Dr. Max Bothwell at Environment Canada claims that phosphorus-poor streams create blooms of the algae. The research paper, "Blooms of benthic diatoms in phosphorus-poor streams" was first published in March 2017.[43][44]


  1. ^ a b c "Didymo (Rock Snot)". Department of Primary Industries, Parks, Water and Environment. 2014-05-08. Archived from the original on 2014-05-09. Retrieved 2014-05-09.
  2. ^ "Alga Didymo o Moco de Roca" [Didymo Algae or Rock Snot] (in Spanish). Argentine Naval Prefecture. Retrieved 2015-06-08.
  3. ^ "Didymo". Biosecurity New Zealand. 2012-07-27. Archived from the original on 2010-01-18. Retrieved 2014-05-09.
  4. ^ "Alto al Didymo". Servicio Nacional de Pesca y Acuicultura. Retrieved 2014-05-09.
  5. ^ "FAQs related to Didymo". Biosecurity New Zealand. Archived from the original on 2015-01-14. Retrieved 2014-05-09.
  6. ^ a b Spaulding, S. A.; L. Elwell (2007). "Increase in nuisance blooms and geographic expansion of the freshwater diatom Didymosphenia geminata" (PDF). United States Geological Survey. Retrieved 2014-05-09.
  7. ^ Biosecurity New Zealand (August 2007). "Is didymo an exotic species?". Biosecurity New Zealand. Archived from the original on 2013-12-03. Retrieved 2013-12-01.
  8. ^ NYS DEC (April 2021). "Didymo (Rock Snot)". New York State Department of Environmental Conservation. Archived from the original on 2021-04-26. Retrieved 2021-09-12.
  9. ^ Distribution map - Confirmed presence of D. geminata in the United States and Canada. U.S. Environmental Protection Agency. Retrieved on 2007-07-16.
  10. ^ Didymo, Aliens Among Us. Archived 2015-10-07 at the Wayback Machine Virtual Exhibit of the Virtual Museum of Canada
  11. ^ Quebec Ministry of Sustainable Development, Environment, Wildlife and Parks
  12. ^ Lavery, J.M.; Kurek, J.; Rühland, K.M.; Gillis, C.A.; Pisaric, M.F.J.; Smol, J.P. (2014). "Exploring the environmental context of recent Didymosphenia geminata proliferation in Gaspésie, Quebec, using paleolimnology". Canadian Journal of Fisheries and Aquatic Sciences. 71 (4): 616–626. doi:10.1139/cjfas-2013-0442.
  13. ^ "Michigan confirms two new invasive species". State of Michigan. 4 September 2015. Retrieved 3 August 2016.
  14. ^ Petroni, Steffanie (11 September 2015). "Got Snot? St. Marys River does!". Northern Hoot. Retrieved 3 August 2016.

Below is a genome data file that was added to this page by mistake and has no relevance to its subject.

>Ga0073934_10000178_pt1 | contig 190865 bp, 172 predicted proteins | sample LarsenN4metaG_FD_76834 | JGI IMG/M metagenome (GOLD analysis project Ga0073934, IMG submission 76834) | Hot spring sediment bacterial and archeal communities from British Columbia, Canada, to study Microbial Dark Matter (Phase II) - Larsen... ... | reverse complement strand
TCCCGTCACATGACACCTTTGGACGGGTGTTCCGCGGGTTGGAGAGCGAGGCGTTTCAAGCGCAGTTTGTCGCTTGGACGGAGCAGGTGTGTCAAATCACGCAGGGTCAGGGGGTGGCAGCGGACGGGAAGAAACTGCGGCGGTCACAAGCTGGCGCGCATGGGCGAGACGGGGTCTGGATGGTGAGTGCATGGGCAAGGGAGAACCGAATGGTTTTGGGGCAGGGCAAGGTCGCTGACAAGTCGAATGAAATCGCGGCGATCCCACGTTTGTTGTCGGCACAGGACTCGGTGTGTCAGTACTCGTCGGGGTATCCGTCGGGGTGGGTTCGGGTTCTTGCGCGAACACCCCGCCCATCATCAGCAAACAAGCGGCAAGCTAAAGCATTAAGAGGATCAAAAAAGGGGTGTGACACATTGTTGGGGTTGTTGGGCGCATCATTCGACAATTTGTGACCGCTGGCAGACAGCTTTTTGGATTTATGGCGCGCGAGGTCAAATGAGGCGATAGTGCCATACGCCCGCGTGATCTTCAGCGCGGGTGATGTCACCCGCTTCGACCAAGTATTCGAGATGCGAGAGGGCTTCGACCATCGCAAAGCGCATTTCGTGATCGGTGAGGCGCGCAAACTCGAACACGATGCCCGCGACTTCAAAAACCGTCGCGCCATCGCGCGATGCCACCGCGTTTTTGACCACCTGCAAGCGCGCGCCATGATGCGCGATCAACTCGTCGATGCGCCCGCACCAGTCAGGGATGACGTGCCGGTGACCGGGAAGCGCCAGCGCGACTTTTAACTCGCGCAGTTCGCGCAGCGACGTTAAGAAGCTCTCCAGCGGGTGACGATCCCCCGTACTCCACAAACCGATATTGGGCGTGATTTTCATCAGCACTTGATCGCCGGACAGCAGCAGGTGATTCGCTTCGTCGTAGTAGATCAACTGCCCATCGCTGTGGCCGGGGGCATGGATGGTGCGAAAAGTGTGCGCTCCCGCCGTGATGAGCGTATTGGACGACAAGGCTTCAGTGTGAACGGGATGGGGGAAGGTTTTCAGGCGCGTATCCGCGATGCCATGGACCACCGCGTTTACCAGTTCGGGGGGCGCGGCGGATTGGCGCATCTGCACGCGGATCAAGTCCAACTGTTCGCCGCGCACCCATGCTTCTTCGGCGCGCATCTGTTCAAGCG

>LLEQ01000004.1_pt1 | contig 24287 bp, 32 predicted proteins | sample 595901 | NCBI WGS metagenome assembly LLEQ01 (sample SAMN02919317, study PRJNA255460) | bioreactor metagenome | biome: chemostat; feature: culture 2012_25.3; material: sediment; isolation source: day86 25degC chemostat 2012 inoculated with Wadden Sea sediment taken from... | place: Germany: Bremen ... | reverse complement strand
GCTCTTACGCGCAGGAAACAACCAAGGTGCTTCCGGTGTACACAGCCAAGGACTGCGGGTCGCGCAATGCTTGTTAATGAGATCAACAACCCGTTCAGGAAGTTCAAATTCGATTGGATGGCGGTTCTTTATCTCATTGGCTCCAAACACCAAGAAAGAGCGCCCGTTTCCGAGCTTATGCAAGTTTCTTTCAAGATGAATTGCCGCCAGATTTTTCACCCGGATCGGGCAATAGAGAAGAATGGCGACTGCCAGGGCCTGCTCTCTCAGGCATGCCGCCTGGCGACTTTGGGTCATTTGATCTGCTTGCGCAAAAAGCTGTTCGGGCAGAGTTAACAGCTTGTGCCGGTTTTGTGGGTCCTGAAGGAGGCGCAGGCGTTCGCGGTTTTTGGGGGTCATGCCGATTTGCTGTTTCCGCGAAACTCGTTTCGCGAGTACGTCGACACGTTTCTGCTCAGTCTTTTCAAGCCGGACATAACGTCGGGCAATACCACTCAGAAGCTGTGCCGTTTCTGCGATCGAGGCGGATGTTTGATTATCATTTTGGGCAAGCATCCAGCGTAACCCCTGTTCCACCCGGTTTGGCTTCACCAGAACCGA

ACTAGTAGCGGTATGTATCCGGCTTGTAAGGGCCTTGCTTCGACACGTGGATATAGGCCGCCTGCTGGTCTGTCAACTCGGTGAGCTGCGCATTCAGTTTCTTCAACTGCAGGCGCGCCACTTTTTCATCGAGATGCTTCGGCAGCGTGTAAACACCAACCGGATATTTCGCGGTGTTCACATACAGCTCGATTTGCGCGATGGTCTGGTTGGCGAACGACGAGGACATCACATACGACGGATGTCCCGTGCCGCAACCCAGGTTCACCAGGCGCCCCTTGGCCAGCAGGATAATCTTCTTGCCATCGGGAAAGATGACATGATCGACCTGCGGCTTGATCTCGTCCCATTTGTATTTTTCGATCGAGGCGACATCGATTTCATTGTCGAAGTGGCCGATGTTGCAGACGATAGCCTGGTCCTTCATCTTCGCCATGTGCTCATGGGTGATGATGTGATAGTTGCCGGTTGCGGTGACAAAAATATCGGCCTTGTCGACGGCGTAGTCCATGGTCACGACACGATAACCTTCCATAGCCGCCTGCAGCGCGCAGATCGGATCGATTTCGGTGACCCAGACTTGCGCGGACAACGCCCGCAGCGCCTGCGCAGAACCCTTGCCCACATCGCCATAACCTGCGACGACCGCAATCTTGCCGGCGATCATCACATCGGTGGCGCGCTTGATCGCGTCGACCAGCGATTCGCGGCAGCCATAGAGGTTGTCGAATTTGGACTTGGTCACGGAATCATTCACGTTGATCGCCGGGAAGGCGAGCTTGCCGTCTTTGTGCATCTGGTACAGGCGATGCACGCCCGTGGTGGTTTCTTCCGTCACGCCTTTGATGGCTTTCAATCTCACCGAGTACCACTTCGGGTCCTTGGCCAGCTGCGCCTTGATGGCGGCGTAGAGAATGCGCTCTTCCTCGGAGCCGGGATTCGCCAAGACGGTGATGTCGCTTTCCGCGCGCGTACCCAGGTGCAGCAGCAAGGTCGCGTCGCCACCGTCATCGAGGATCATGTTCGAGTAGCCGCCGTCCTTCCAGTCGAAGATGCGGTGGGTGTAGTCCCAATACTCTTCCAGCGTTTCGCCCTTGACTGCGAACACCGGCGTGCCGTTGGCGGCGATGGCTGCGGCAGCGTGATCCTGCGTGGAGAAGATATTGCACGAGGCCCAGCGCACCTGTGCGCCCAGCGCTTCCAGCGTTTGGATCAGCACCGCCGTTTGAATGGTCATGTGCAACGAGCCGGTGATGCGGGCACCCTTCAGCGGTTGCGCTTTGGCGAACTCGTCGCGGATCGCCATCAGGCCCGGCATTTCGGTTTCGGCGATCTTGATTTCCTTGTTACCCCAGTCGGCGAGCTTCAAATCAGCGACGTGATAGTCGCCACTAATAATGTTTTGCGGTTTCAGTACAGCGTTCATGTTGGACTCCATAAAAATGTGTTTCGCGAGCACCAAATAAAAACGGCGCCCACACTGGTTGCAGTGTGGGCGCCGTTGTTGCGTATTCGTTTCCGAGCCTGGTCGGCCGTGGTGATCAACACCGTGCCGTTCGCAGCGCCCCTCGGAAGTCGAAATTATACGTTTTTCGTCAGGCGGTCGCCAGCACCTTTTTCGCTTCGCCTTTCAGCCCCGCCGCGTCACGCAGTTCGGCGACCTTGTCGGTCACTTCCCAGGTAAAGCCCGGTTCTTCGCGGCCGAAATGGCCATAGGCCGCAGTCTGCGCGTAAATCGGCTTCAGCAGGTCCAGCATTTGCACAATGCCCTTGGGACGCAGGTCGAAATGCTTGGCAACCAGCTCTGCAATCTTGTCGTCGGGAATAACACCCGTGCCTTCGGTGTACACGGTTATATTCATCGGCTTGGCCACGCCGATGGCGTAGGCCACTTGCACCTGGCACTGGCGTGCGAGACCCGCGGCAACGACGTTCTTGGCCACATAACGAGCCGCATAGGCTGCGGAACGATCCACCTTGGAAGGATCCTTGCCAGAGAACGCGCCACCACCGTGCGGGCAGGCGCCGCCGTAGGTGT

15. ^ "An Assessment and Analysis of Benthic Macroinvertebrate Communities Associated with the Appearance of Didymosphenia geminata in the White River below Bull Shoals Dam. Arkansas Department of Environmental Quality. 2006-02-24. Retrieved on 2013-04-10" (PDF). Archived from the original (PDF) on 2015-02-16. Retrieved 2013-04-11.
  16. ^ DEP Reports Didymo Discovered in the West Branch Farmington River. Retrieved on 2014-01-15.
  17. ^ Didymo presence noted in Boise River
  18. ^ Aquatic Nuisance Plant Found in Cumberland River Tailwater Below Wolf Creek Dam Archived 2010-11-24 at the Wayback Machine. Kentucky Department of Fish & Wildlife Resources. Retrieved on 2011-04-10.
  19. ^ Invasive Algae Found In Maryland Archived 2008-06-12 at the Wayback Machine. Maryland Department of Natural Resources. 2008-05-08. Retrieved on 2008-09-21.
  20. ^ Didymo found below Savage River Reservoir Archived 2012-09-23 at the Wayback Machine. Maryland Department of Natural Resources. 2009-12-16. Retrieved on 2011-08-16.
  21. ^ Didymo Infests Third Maryland Trout Stream Archived 2013-04-05 at the Wayback Machine. Maryland Department of Natural Resources. 2012-05-07. Retrieved on 2013-04-10.
  22. ^ Don't Spread Didymo Archived 2013-02-13 at the Wayback Machine. Missouri Department of Conservation. 2013. Retrieved on 2013-04-10.
  23. ^ FAQs about Rock Snot in New Hampshire Archived 2009-04-03 at the Wayback Machine. New Hampshire Department of Environmental Services. Retrieved on 2008-10-13.